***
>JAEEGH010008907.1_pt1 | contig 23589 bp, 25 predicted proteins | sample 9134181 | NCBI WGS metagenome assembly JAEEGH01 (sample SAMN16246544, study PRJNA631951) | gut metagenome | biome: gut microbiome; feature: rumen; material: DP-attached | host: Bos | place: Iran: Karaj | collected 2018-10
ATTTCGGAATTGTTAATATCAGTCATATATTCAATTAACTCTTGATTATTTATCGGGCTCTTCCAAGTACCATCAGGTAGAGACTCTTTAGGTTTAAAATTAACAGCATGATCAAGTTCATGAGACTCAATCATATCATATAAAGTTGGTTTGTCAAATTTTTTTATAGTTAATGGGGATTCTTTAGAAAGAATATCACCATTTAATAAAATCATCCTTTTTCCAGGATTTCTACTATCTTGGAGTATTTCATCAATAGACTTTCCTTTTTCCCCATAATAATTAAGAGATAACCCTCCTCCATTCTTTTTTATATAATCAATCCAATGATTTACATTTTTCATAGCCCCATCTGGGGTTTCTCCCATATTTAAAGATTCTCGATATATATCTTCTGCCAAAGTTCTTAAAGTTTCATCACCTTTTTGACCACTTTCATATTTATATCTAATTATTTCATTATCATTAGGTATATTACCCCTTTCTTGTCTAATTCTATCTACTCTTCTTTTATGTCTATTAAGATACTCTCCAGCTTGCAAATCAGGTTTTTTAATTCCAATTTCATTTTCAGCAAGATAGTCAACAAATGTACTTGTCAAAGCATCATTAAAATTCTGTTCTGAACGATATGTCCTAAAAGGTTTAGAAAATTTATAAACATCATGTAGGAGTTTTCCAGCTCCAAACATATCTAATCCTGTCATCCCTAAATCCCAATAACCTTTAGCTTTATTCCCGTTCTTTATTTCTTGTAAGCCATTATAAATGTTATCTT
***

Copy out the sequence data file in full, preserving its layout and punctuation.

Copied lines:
>JAEEGH010008907.1_pt1 | contig 23589 bp, 25 predicted proteins | sample 9134181 | NCBI WGS metagenome assembly JAEEGH01 (sample SAMN16246544, study PRJNA631951) | gut metagenome | biome: gut microbiome; feature: rumen; material: DP-attached | host: Bos | place: Iran: Karaj | collected 2018-10
ATTTCGGAATTGTTAATATCAGTCATATATTCAATTAACTCTTGATTATTTATCGGGCTCTTCCAAGTACCATCAGGTAGAGACTCTTTAGGTTTAAAATTAACAGCATGATCAAGTTCATGAGACTCAATCATATCATATAAAGTTGGTTTGTCAAATTTTTTTATAGTTAATGGGGATTCTTTAGAAAGAATATCACCATTTAATAAAATCATCCTTTTTCCAGGATTTCTACTATCTTGGAGTATTTCATCAATAGACTTTCCTTTTTCCCCATAATAATTAAGAGATAACCCTCCTCCATTCTTTTTTATATAATCAATCCAATGATTTACATTTTTCATAGCCCCATCTGGGGTTTCTCCCATATTTAAAGATTCTCGATATATATCTTCTGCCAAAGTTCTTAAAGTTTCATCACCTTTTTGACCACTTTCATATTTATATCTAATTATTTCATTATCATTAGGTATATTACCCCTTTCTTGTCTAATTCTATCTACTCTTCTTTTATGTCTATTAAGATACTCTCCAGCTTGCAAATCAGGTTTTTTAATTCCAATTTCATTTTCAGCAAGATAGTCAACAAATGTACTTGTCAAAGCATCATTAAAATTCTGTTCTGAACGATATGTCCTAAAAGGTTTAGAAAATTTATAAACATCATGTAGGAGTTTTCCAGCTCCAAACATATCTAATCCTGTCATCCCTAAATCCCAATAACCTTTAGCTTTATTCCCGTTCTTTATTTCTTGTAAGCCATTATAAATGTTATCTT